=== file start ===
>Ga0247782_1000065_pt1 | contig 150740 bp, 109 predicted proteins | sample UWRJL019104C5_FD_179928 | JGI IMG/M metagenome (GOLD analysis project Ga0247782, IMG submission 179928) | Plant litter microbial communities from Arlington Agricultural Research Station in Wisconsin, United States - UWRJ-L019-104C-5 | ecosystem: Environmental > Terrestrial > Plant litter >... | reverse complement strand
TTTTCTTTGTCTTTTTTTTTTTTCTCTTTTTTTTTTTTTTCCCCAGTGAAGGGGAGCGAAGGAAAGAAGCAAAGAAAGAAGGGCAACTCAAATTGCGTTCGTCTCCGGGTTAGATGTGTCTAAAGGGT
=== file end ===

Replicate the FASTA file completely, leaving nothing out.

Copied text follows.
>Ga0247782_1000065_pt1 | contig 150740 bp, 109 predicted proteins | sample UWRJL019104C5_FD_179928 | JGI IMG/M metagenome (GOLD analysis project Ga0247782, IMG submission 179928) | Plant litter microbial communities from Arlington Agricultural Research Station in Wisconsin, United States - UWRJ-L019-104C-5 | ecosystem: Environmental > Terrestrial > Plant litter >... | reverse complement strand
TTTTCTTTGTCTTTTTTTTTTTTCTCTTTTTTTTTTTTTTCCCCAGTGAAGGGGAGCGAAGGAAAGAAGCAAAGAAAGAAGGGCAACTCAAATTGCGTTCGTCTCCGGGTTAGATGTGTCTAAAGGGT